Education

Teachers say they not need police based mostly in faculties after Child Q outrage | Schools

Teachers stated they not need police to be stationed in faculties after outrage over the therapy of Child Q, as National Education Union members voted for the elimination of the senior Met law enforcement officials concerned within the case.

Delegates to the NEU’s annual convention backed a movement that stated calling the police to take care of pupils “must be a last resort” for faculties and academics.

A succession of audio system advised the convention that Child Q’s expertise – the place she was strip-searched by police at her college – was not an remoted case for black pupils, who had been extra more likely to be affected by police stationed below the safer faculties officer (SSO) coverage.

A nationwide outcry adopted final month when it emerged that the 15-year-old lady had been strip-searched by Met officers at her college after a false accusation that she possessed hashish. No hashish was discovered.

“What happened to Child Q cannot be allowed to ever happen again,” stated Carly Slingsby, a trainer from Hackney, the native authority that features Child Q’s college.

“We need to close the doors and school gates to the police so that our children will know they won’t be the next Child Q.”

Slingsby stated faculties had been chosen to have an SSO based mostly on the proportion of pupils on free college meals, absentee charges and the variety of youngsters with social staff: “These officers have made up their mind about our children before they even set foot in the school.”

Louise Lewis, an NEU government member and trainer from Kirklees, stated her coronary heart broke when she examine Child Q’s experiences.

“For staff in schools, the policies and systems in place for schools to protect this child failed in the worst way possible, as did the police. Unfortunately this was not an isolated incident by the police, and that’s why we need change now,” Lewis stated.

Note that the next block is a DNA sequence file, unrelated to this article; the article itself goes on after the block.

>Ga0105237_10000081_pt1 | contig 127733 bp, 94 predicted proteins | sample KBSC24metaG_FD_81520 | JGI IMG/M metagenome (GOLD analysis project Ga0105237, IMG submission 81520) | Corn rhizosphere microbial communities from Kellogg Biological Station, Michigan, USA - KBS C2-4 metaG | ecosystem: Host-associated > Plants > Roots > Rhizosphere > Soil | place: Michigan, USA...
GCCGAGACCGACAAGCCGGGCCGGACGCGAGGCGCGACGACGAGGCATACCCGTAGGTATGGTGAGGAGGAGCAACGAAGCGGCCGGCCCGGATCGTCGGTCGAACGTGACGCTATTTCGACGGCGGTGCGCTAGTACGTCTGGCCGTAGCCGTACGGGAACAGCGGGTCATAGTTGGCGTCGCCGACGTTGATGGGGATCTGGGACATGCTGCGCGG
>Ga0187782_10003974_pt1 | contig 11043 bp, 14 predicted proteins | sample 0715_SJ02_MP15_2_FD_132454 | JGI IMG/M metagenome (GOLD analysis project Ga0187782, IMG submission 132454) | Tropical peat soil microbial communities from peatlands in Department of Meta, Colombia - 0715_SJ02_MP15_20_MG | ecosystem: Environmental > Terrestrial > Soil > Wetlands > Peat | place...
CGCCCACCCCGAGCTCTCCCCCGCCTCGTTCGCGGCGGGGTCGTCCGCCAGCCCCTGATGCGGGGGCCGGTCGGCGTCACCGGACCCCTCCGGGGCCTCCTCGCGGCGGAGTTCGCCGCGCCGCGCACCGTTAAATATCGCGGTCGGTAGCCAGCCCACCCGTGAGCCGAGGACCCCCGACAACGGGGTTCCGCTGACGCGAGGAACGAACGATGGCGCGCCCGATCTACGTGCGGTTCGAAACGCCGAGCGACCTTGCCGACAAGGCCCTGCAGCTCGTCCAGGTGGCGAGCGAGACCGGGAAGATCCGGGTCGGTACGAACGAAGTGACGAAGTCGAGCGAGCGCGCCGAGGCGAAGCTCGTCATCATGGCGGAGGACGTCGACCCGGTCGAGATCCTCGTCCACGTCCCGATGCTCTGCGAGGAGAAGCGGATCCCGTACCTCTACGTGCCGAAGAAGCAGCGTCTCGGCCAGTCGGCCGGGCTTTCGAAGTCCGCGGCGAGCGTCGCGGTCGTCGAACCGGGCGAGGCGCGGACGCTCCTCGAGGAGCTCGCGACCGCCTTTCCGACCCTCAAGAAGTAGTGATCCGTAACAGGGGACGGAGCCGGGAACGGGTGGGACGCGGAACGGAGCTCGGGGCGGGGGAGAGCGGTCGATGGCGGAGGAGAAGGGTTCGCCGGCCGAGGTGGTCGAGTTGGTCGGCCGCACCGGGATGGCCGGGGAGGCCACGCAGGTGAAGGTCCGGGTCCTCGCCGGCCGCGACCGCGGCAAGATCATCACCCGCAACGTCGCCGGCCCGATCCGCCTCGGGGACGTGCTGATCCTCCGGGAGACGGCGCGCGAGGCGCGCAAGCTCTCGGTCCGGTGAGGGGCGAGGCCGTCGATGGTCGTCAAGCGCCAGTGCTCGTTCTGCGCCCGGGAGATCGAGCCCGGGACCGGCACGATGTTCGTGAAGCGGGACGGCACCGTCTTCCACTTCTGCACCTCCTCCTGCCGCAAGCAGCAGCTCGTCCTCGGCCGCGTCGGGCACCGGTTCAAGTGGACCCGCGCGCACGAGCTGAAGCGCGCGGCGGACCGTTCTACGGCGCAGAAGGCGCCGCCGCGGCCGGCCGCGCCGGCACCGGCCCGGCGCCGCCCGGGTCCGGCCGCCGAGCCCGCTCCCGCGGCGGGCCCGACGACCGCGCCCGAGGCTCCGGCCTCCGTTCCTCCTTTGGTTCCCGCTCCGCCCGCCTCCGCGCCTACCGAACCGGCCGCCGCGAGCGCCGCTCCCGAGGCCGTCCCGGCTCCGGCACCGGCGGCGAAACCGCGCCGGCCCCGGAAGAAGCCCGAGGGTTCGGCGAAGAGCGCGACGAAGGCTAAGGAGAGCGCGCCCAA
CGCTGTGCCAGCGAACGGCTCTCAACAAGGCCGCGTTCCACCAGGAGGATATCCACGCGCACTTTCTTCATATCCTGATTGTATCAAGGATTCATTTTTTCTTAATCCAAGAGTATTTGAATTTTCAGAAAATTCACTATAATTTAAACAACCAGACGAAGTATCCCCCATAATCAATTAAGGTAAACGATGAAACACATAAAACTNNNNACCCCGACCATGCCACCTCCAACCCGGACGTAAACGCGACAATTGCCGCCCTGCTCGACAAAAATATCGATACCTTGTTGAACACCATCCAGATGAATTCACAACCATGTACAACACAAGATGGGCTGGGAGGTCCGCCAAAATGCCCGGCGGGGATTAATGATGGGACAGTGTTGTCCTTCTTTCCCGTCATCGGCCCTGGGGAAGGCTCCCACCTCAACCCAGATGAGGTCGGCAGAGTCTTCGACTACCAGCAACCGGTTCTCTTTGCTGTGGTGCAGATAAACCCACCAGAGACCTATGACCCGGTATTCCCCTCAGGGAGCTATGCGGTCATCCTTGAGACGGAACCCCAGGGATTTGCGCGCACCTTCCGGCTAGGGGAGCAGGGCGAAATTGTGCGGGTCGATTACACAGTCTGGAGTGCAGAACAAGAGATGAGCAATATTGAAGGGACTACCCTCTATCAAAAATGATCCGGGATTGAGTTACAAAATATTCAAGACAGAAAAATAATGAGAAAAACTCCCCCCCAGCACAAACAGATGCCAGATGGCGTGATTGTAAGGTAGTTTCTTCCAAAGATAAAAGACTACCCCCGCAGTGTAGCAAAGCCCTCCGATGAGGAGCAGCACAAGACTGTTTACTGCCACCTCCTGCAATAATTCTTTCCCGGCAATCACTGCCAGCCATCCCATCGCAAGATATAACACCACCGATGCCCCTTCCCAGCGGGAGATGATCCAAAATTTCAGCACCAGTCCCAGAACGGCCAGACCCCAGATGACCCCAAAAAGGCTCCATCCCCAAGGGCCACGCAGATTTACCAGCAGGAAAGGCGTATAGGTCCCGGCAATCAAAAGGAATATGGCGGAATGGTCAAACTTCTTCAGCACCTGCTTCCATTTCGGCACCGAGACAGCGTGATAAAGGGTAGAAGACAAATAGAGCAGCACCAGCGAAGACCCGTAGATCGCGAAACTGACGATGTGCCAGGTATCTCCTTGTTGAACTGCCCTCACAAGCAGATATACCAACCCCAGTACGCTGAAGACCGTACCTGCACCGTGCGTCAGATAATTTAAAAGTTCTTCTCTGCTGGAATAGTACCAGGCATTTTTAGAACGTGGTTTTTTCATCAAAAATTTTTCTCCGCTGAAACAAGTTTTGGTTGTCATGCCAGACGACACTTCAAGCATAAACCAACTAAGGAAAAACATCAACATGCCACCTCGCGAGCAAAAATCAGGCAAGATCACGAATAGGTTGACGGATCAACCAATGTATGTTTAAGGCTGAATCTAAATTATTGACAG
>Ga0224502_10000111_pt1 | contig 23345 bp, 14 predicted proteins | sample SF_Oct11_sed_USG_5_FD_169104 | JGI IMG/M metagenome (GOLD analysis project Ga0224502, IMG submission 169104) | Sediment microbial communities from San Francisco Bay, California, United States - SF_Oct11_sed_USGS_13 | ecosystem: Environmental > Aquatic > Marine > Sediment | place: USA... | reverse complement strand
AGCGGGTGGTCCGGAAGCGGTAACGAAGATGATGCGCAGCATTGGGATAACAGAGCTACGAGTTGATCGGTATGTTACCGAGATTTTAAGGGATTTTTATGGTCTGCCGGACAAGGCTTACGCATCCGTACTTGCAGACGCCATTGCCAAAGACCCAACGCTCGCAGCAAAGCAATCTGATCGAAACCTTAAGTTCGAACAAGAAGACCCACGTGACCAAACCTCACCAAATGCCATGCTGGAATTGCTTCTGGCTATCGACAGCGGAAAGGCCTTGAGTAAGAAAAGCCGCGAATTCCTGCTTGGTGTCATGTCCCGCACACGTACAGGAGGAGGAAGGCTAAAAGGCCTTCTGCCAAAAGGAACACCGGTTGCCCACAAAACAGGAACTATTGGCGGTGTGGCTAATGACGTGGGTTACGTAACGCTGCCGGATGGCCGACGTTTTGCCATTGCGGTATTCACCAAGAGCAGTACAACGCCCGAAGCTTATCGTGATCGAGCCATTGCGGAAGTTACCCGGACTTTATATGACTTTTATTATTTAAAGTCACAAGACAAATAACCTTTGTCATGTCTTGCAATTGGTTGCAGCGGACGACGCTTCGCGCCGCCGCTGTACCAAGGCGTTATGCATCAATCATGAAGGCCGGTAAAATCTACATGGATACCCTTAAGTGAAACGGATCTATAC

“These figures and incidents are alarming and therefore, as the largest education union in the UK, it’s important we stand with Child Q and support her drive for change.”

Neil Dhanda, a trainer from Redbridge, advised delegates on the convention in Bournemouth that the Child Q case “should raise questions about whether police should be in schools at all”.

“As shocking as it is, this is not the only example of harm caused by police presence. There are similarly affected families who are concerned that police in schools have a disproportionate impact on black children.

“Schools should not be policed and children should not be criminalised. This only serves to limit their educational and life opportunities, feeding a school-to-prison pipeline that unfairly impacts working-class and black students.”

Kevin Courtney, the union’s joint basic secretary, stated: “This has to stop, and the NEU is calling on the police to stop searching children and on the government to consult widely about revised behaviour guidance, which has child safeguarding front and centre.

In his opening speech to the conference, the NEU president, Daniel Kebede, said the Child Q case highlighted “a growing trend in which police are ever-present in schools”, resulting in the elevated criminalisation of youngsters.

“Some say I’m wrong and police can provide a pastoral role, but I don’t think that’s right. They degraded, abused and humiliated Child Q,” Kebede stated.

Noting that Child Q had not been in possession of medicine, Kebede stated: “I know a place where 11 in 12 toilets tested positive for cocaine. It’s a place where there is a 24-hour police presence. It’s called the Houses of Parliament. Why are [the Met] strip-searching children and not strip-searching MPs?”

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